Wilford Brimley, a longtime character actor famous for his role in "Cocoon" and as a TV pitchman, died Saturday at a hospital in St. George, Utah. He was 85.
TMZ reports that Brimley, who had lived with diabetes since 1979, had spent the past few weeks in poor health and on dialysis.
Brimley was born September 27, 1934, in Salt Lake City. After a stint in the Marines — and a spell as a bodyguard for Howard Hughes — he worked his way into the film industry as an extra and then as a stuntman, maintaining close ties to his fellow stuntmen for the rest of his life.
Appearing mainly in westerns at first with the support of his actor friend Robert Duvall, he gained exposure as Horace in seven appearances on TV's "The Waltons" (1974-1977). He made his credited film debut in the hit thriller "The China Syndrome" (1979) and was memorable in "Absence of Malice" (1981), establishing himself as a go-to for curmudgeonly characters.
After juicy roles in "The Thing" (1982), "Tender Mercies" (1983), and "The Natural" (1984), Brimley made his most lasting impression in "Cocoon" (1985) as Ben Luckett, the ringleader of a group of renegade citizens of a retirement home who discover a pool that makes them feel like kids again.
Brimley was only 50 years old during filming, compared to some of his far older, Hollywood-legend co-stars, like Don Ameche (76), Jessica Tandy (75), and Hume Cronyn (73). Brian Dennehy, who played an alien in the film, died in April.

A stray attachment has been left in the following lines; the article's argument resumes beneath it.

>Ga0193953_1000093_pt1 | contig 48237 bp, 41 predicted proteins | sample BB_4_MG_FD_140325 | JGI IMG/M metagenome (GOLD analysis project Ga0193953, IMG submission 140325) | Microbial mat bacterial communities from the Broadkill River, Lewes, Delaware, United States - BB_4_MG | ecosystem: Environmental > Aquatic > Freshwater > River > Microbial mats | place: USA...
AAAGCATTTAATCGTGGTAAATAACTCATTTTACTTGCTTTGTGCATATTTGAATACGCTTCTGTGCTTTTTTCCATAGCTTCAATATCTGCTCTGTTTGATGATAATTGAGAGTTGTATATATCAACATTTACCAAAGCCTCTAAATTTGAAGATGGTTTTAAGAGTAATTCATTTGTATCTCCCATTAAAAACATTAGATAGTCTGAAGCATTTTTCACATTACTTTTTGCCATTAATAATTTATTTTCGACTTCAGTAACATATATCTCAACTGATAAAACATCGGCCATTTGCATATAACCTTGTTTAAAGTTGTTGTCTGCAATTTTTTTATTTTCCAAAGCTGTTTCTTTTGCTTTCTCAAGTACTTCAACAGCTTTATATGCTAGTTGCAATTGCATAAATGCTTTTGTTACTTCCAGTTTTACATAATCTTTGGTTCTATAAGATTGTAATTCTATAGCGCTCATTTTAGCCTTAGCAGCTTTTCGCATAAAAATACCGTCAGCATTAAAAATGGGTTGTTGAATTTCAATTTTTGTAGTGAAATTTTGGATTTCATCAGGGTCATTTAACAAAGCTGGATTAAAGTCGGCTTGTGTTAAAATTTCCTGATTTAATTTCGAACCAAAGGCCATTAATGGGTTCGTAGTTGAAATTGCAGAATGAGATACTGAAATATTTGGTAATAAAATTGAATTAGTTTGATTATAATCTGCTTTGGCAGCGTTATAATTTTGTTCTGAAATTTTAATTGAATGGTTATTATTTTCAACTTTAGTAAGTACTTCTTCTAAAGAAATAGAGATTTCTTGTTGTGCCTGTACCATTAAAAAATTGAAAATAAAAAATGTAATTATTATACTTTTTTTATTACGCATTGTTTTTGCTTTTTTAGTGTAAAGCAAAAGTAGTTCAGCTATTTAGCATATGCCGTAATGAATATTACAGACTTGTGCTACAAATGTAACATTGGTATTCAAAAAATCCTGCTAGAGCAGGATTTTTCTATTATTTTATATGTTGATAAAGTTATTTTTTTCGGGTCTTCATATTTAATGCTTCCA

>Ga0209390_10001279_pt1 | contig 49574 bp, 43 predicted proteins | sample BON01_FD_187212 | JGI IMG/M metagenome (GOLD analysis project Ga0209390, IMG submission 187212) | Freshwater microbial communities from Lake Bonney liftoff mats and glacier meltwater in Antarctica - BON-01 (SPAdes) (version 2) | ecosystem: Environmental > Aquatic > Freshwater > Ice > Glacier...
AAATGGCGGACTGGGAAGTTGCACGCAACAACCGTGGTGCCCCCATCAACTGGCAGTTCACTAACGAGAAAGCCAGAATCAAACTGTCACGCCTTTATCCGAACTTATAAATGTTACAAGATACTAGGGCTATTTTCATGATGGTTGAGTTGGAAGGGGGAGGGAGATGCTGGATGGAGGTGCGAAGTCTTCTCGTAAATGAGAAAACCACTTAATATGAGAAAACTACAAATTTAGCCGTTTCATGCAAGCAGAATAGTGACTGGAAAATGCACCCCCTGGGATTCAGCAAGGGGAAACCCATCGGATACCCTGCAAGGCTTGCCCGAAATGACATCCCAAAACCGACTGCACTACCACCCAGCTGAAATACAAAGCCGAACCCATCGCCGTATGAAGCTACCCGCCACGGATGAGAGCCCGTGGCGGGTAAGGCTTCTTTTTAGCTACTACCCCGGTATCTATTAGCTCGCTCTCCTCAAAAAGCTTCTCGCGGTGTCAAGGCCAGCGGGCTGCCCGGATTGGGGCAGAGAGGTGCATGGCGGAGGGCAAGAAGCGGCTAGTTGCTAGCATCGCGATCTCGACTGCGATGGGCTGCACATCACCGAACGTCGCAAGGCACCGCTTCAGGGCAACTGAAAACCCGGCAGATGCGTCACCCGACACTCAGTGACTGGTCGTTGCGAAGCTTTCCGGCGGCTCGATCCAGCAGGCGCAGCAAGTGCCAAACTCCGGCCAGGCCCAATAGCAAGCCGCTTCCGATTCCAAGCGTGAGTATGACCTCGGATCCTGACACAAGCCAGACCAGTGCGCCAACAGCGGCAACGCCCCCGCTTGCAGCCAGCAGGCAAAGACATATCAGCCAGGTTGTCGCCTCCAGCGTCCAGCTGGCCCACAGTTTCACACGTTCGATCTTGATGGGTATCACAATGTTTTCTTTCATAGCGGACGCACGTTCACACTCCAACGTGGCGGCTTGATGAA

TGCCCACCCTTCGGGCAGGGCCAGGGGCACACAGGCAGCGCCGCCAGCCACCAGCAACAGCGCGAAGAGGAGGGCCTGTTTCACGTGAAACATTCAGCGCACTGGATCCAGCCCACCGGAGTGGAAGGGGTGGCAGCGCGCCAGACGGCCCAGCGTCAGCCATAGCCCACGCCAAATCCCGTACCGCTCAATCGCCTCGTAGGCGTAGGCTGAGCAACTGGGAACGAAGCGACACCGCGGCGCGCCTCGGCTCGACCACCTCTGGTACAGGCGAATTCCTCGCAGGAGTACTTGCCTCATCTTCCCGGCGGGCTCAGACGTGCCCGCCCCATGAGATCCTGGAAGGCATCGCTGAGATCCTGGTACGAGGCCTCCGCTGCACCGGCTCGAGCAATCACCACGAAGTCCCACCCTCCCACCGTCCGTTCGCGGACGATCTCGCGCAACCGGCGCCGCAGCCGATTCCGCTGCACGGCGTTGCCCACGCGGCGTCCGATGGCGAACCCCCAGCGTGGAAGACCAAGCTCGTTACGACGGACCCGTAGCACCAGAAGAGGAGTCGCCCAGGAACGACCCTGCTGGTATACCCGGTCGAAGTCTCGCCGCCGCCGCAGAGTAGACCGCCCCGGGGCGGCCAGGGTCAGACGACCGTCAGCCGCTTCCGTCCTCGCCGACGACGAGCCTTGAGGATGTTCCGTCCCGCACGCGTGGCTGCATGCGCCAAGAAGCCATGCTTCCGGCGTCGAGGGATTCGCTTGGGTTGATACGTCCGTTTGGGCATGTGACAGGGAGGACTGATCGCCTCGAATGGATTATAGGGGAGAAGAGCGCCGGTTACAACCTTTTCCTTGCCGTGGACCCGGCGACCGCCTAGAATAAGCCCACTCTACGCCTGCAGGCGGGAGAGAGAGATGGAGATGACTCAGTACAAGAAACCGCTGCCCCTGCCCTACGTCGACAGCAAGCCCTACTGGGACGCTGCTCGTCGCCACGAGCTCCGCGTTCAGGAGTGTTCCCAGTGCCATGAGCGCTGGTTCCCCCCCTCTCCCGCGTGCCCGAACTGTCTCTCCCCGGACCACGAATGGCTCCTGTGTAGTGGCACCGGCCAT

After a successful run on TV in "Our House" with Deidre Hall, Shannen Doherty and Chad Allen, he reprised the role of Ben in "Cocoon: The Return" (1988) and scored with a rare performance as a villain in the Tom Cruise hit "The Firm" (1993).
Brimley continued his crotchety brand on a 1997 "Seinfeld" episode as a tough Postmaster General, was in the TV movie "Crossfire" (2001) and the romantic thriller "Did You Hear About the Morgans?" (2009), and mostly stuck to independent films thereafter.
Late in his life, Brimley became the face of Quaker Oats and Liberty Medical.
Though not famous for it, he was also a talented jazz vocalist and harmonica player. He even released an album of jazz standards, "This Time, the Dream's On Me" (2004).
Brimley is survived by his second wife, Beverly, and three sons.